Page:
The program, now in its sixth year, has resulted in a total weight loss of nearly 760,000 pounds and healthier lifestyles for thousands of individuals.
In the last 15 years, Alabama has seen its obesity rate double, and the state was recently named the second most obese state in the nation in a report from the Trust for America’s Health and the Robert Wood Johnson Foundation.
More than 30 medical conditions are associated with obesity, including heart disease and diabetes, but adopting a healthy lifestyle can lower the risk of developing such diseases.
Last week’s news conference featured interviews with two University of Alabama graduates who know firsthand the benefits of making healthy choices.
Olivia Ward won the 11th season “Biggest Loser” contest, and her sister, Hannah Curlee was first runner-up. The sisters lost a combined 249 pounds during the competition and now travel the country encouraging Americans to eat less and move more.
During the 2012 Scale Back Alabama contest, they will share valuable advice with participants through weekly emails that offer health tips and encouragement.
“Programs like Scale Back Alabama highlight the necessity of making healthy choices,” said Dr. Donald Williamson, state health officer. “Even small changes can have a huge impact on an individual’s weight and overall health.”
Scale Back Alabama 2012 begins Jan. 21. The 10-week contest is free of charge and is targeted to adults 18 and older.
It primarily focuses on the workplace and utilizes local businesses, schools and organizations as weigh-in sites. To participate, teams of four register and have their initial weigh in at a local site during the week of Jan. 21-27.
Participants who complete the contest and are on a team in which every member loses at least 10 pounds are placed in a drawing for one of three grand prizes, the top prize being $1,000 per team member.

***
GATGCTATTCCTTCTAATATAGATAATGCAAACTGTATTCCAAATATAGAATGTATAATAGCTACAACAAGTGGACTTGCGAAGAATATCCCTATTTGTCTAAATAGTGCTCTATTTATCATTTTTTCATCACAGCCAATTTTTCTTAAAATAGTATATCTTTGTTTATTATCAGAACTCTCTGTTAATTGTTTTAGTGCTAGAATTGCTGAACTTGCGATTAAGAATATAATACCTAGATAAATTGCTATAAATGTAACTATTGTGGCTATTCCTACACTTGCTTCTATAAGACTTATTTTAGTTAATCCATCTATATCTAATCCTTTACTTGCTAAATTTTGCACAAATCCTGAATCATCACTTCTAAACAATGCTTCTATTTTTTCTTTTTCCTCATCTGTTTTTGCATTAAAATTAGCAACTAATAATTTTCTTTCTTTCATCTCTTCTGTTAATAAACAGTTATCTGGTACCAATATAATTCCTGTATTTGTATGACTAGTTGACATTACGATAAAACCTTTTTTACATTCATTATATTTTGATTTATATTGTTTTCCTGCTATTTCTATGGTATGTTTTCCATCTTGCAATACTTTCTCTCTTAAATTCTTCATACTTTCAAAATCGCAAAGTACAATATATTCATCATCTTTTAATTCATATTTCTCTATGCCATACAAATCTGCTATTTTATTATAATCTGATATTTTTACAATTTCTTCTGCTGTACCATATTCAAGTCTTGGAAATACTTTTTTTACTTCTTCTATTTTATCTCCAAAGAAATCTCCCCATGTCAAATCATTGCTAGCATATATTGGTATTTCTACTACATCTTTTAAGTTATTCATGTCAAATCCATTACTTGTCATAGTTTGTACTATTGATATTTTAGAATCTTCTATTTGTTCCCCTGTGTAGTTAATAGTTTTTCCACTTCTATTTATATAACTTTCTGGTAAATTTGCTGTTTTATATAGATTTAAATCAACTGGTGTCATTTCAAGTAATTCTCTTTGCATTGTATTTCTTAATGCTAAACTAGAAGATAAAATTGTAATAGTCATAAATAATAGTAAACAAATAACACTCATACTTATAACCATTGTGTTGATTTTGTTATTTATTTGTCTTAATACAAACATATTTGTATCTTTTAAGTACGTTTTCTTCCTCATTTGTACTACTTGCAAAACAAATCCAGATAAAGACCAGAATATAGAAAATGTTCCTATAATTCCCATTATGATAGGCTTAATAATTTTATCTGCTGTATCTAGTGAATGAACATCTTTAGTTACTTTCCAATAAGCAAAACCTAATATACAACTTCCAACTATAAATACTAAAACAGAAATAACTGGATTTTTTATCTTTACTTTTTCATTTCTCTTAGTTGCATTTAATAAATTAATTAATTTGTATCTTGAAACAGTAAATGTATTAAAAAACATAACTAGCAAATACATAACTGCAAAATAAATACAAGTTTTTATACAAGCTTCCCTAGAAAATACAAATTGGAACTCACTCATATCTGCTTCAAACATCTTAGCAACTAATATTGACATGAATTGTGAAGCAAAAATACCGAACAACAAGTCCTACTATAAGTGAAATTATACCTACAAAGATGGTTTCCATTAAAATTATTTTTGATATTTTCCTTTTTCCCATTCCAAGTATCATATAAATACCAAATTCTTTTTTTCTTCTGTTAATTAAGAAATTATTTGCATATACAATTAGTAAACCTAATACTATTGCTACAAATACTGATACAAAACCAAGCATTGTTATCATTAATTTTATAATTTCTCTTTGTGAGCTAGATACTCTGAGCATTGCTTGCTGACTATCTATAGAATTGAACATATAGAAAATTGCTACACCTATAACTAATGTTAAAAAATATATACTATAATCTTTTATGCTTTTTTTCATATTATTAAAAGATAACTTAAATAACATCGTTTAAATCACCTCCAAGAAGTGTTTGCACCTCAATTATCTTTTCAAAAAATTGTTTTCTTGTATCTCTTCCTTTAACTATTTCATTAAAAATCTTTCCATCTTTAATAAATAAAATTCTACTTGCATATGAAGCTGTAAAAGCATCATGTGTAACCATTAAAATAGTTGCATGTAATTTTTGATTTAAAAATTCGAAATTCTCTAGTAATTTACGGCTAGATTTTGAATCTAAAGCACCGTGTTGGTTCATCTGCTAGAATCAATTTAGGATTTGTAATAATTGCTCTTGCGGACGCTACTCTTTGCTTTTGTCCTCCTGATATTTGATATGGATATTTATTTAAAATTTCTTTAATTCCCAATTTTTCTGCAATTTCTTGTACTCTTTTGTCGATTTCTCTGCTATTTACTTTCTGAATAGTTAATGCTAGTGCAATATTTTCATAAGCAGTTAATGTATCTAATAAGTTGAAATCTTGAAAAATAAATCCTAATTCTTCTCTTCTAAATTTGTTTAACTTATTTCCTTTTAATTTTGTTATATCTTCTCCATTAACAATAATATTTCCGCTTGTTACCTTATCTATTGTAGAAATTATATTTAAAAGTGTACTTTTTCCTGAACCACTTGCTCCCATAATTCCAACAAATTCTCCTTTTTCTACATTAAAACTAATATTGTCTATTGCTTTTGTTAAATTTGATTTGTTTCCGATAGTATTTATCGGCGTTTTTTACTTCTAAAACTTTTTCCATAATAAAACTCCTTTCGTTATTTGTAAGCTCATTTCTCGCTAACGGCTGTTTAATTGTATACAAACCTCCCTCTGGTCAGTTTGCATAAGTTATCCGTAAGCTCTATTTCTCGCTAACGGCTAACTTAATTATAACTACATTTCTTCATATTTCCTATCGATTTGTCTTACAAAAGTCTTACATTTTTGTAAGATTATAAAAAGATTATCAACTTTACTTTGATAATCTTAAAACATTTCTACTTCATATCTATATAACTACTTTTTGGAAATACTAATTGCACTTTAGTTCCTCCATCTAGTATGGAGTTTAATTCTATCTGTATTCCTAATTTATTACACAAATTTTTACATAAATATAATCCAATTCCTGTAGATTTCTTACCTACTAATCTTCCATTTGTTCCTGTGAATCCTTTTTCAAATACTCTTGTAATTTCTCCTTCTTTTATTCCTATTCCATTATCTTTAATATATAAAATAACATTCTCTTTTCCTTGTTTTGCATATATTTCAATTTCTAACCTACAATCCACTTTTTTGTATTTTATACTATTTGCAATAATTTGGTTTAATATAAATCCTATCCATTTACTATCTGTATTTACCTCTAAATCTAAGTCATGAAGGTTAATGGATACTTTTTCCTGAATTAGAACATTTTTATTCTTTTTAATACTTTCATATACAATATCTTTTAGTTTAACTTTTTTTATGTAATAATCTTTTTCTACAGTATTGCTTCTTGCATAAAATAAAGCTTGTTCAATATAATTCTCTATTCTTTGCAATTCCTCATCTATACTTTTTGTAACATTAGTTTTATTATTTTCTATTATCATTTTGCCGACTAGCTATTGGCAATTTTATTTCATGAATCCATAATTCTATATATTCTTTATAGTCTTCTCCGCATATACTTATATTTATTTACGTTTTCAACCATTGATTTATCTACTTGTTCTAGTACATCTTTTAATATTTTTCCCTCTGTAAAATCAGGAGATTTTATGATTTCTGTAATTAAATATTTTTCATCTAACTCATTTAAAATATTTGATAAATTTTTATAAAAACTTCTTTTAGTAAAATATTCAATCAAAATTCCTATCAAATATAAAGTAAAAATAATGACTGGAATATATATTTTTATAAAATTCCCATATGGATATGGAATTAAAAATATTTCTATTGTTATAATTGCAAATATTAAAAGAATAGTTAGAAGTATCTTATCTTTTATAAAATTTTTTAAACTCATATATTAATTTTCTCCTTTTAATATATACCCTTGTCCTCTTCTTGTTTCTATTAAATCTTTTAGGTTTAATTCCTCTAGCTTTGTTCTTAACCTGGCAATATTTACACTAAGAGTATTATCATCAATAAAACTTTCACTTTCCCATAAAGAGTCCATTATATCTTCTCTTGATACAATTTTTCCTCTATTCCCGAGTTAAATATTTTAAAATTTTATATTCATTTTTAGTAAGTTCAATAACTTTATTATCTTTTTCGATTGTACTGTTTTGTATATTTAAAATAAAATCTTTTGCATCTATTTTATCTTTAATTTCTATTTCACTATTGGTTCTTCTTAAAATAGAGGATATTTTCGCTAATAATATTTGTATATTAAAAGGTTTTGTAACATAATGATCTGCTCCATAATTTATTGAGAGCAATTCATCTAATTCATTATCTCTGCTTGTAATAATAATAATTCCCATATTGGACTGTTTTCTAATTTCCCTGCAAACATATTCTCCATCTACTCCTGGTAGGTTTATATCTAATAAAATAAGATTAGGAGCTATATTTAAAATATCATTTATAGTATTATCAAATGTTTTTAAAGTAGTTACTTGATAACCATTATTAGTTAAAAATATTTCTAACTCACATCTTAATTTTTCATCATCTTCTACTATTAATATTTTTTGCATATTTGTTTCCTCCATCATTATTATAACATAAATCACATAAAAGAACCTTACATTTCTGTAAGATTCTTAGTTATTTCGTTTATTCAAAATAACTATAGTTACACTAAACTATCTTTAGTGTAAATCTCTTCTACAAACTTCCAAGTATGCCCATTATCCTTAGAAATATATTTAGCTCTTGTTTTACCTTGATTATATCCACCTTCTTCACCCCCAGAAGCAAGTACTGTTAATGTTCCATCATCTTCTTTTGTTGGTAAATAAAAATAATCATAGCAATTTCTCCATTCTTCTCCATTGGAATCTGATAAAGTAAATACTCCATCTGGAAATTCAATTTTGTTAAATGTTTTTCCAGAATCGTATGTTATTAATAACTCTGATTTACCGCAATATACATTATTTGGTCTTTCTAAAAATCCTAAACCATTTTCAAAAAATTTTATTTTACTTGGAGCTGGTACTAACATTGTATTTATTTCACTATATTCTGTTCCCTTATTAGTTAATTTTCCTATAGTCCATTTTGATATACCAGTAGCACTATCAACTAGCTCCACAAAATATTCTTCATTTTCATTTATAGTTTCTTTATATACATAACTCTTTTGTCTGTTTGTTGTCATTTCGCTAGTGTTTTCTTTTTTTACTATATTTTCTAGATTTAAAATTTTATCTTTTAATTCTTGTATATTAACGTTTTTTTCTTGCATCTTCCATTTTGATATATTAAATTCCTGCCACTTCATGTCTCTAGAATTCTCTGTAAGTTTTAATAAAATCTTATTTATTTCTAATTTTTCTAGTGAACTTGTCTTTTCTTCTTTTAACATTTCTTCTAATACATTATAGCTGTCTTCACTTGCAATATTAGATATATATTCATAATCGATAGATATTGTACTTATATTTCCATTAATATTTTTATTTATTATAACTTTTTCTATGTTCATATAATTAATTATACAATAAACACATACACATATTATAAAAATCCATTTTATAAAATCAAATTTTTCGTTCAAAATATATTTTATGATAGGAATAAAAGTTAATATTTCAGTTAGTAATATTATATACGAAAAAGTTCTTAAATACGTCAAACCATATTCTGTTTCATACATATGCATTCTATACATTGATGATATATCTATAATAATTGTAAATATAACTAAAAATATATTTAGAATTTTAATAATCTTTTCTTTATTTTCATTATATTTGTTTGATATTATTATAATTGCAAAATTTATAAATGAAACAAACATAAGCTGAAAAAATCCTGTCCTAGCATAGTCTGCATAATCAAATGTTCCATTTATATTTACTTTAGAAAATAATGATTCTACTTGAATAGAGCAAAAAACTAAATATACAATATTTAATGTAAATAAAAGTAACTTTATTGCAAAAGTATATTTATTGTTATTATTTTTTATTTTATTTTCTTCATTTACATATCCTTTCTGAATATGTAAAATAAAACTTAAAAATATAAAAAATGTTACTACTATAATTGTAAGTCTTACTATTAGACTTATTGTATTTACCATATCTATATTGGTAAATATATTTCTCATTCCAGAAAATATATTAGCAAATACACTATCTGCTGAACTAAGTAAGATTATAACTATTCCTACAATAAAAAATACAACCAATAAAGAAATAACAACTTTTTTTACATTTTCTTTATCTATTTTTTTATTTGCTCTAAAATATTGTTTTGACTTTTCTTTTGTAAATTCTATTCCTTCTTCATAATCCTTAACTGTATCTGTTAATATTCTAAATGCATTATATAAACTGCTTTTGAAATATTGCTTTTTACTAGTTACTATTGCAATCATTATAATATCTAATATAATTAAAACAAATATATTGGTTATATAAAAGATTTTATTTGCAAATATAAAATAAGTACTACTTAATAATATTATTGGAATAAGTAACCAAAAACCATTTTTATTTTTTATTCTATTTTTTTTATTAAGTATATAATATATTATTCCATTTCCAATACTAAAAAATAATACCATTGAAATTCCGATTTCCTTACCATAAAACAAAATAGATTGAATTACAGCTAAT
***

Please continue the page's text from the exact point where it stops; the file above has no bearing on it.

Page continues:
“Scale Back Alabama has been the catalyst for thousands of people across the state to increase their physical activity and incorporate nutritious food into their diets,” said Donald Jones, Scale Back Alabama chairman and administrator of Marion Regional Medical Center in Hamilton. “It’s great to see Alabamians taking charge of their health and embracing healthier lifestyles.”
One of the more recent additions to the contest has been a school competition.
“We have more than 50 K through 12 schools participating in this year’s contest,” Williamson said. “The school competition is an extension of the Health Department’s efforts to promote better health among teachers and faculty in the hopes that it will also affect the students. It’s a similar approach to the overall campaign which has resulted in healthier families due to the emphasis on adults in the workplace.”
During the 10-week contest participants will not only receive useful information about diet and exercise, they will also be able to join in outdoor activities that promote healthy living.
Each week Scale Back Alabama will provide information about events offered by Fresh Air Family, an Alabama-based organization that offers free and low-cost programs to promote exercise and the outdoors.
Additionally, during the 10 weeks of the program, Alabama’s 22 state parks will offer a free one-day pass to Scale Back Alabama participants who show their weigh-in card.
To emphasize the importance of exercise and to prove that it can be fun, three participating organizations developed Scale Back Alabama dance routines that were showcased at the kickoff news conference and are posted on the Scale Back Alabama website.
Other organizations participating in the contest are encouraged to create their own dances and send them to contest sponsors for the website.
Those interested in participating in the 2012 Scale Back Alabama contest can find weigh-in sites and additional information about the program at www.scalebackalabama.com.
Walker Baptist Medical Center will be hosting weigh-ins in the HeartAware room just off the main lobby today from 7 to 9 a.m.; Wednesday from 7 to 9 a.m. and Thursday from 11 a.m. to 1 p.m.
Scale Back Alabama is sponsored by the Alabama Hospital Association and the Alabama Department of Public Health, with generous underwriting by Blue Cross and Blue Shield of Alabama.